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Title:  Back Out There
Author:   JimReese007 |  Location: NEW YORK
Date: 10/05/2014
In mathematics, subtracting a negative number is the same as adding a positive number.  It is the same in life and love.  Subtracting a negative situation, or specifically, a negative person is a positive.  This is the first thing you must acknowledge when going through the ordeal of a breakup, the mourning/solitary period, and the deep breath required to try your hand again.  If the previous situation was as good for you as you thought it to be, it would still exist.  That isn't to say that there is no hope for rekindling of lost romance, as there are many stories of people who break up a hundred times and end up married for the rest of their lives. This blog is for those who have decided to put something that most certainly cannot work behind them.  If your sense of self-worth was derived from how that person felt about you, the relationship was unhealthy; if it wasn't, then you should have no qualms about saying "his/her loss".  Because it was.  If that person felt the same way about you, you'd still be together.

The first step isn't easy, as it requires the sort of introspection that is commonly ignored in favor of good old-fashioned denial.  It requires accepting responsibility for the part of the breakup that was your fault and your fault alone, NOT inheriting your partner's shortcomings and falling into that well of self-loathing, but acknowledging what you could have done better.  This isn't psychology (not really), it's a necessary, grown-up thing that must be done in order to first forgive yourself, and then be sure the cycle doesn't repeat.  Nothing kills a potential romance like a trunk full of baggage.   You begin to paint the new interest in the same shade as the old one, and it becomes impossible to see the new person clearly.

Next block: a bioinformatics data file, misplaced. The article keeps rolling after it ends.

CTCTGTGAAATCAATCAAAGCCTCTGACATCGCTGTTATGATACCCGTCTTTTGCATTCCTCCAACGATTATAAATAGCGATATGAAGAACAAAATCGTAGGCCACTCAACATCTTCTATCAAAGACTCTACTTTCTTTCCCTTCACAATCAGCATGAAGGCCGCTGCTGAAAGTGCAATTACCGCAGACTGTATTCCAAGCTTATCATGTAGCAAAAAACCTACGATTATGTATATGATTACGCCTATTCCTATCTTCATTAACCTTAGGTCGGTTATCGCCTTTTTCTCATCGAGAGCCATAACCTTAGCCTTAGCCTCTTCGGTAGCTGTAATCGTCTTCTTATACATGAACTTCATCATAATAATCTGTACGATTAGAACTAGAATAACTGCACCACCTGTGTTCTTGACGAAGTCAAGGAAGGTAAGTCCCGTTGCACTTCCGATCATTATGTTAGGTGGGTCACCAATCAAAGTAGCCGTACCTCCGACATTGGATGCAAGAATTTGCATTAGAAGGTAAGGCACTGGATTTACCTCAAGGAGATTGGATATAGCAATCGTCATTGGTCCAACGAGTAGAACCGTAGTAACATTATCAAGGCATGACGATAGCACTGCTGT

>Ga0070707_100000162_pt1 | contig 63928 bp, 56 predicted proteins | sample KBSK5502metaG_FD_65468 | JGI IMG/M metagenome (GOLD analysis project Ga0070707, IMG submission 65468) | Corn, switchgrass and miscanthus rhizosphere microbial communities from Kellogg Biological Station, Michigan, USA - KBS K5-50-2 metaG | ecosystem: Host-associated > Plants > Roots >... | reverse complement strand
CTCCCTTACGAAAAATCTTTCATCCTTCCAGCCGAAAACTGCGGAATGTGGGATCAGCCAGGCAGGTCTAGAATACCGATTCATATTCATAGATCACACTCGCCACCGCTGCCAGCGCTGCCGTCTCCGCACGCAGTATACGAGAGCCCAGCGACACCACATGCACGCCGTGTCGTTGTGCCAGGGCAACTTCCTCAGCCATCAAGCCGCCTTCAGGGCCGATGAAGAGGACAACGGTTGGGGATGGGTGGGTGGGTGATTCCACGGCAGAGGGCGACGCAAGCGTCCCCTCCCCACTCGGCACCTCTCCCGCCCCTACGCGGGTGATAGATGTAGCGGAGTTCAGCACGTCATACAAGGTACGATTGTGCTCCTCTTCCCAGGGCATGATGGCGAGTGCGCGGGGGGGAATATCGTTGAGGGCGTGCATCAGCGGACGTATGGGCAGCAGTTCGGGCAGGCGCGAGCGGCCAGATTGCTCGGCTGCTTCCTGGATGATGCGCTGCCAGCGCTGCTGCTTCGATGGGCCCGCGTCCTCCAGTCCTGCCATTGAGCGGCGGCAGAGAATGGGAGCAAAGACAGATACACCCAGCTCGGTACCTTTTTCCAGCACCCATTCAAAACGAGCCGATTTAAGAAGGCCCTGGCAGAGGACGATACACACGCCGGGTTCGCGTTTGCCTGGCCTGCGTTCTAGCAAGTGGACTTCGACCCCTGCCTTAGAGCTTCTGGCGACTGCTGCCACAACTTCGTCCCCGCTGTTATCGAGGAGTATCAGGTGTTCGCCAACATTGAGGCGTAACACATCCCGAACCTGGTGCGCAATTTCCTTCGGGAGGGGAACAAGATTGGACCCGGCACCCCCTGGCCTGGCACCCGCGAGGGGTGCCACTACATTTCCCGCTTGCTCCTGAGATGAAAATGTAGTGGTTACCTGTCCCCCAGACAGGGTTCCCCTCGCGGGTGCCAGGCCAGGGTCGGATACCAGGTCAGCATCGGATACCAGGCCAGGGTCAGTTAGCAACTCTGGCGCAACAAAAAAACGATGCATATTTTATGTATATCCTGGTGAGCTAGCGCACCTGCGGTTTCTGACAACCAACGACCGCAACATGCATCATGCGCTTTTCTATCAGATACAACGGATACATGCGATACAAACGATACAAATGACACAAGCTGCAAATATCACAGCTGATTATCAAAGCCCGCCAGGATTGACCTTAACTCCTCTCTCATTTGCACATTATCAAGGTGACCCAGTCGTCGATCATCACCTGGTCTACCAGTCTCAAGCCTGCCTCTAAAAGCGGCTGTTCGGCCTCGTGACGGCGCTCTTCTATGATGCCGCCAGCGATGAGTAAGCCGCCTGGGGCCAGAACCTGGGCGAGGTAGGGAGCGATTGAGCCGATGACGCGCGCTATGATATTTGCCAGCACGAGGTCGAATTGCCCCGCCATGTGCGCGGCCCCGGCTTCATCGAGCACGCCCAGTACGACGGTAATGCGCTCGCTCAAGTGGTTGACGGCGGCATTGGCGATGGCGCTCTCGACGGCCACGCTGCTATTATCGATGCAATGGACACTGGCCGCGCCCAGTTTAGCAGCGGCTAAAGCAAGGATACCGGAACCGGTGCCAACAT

The second step is ensuring that the alone period, the "me time", was fruitful.  Essentially, that you've spent enough time time by yourself to fully understand what you want in a mate.  Otherwise it's just trying on shoes.  Self-knowledge will also prevent you from trying to live up to expectations that aren't within your repertoire.  If you're not down with threesomes, it's best not to allow the possibility to grow in your partner's mind.  If you hate reality TV, playing along with someone who is obsessed with them will grow stale after some time.  Not that small things shouldn't or can't be overlooked in favor of the complete person, but altering another's ideals or their way of being will only cause them to resent you, unless it is 100% for the better ("better" being a matter of perspective).

The final step is, of course, the hardest.  Putting yourself out there.   Being vulnerable again.  Learning to trust yourself not to fall for the same thing(s) you did before.   But you can't remain a closed book and expect others to feel invited.  Sending mixed signals can put off an air of mystery to those with a good bit of patience, but it can also be confusing to those who expect you to be upfront about your situation.  The reality is that the aforementioned-letting go of old business and getting to know yourself-is what will give you the will and the strength to keep trying, for better or for worse.

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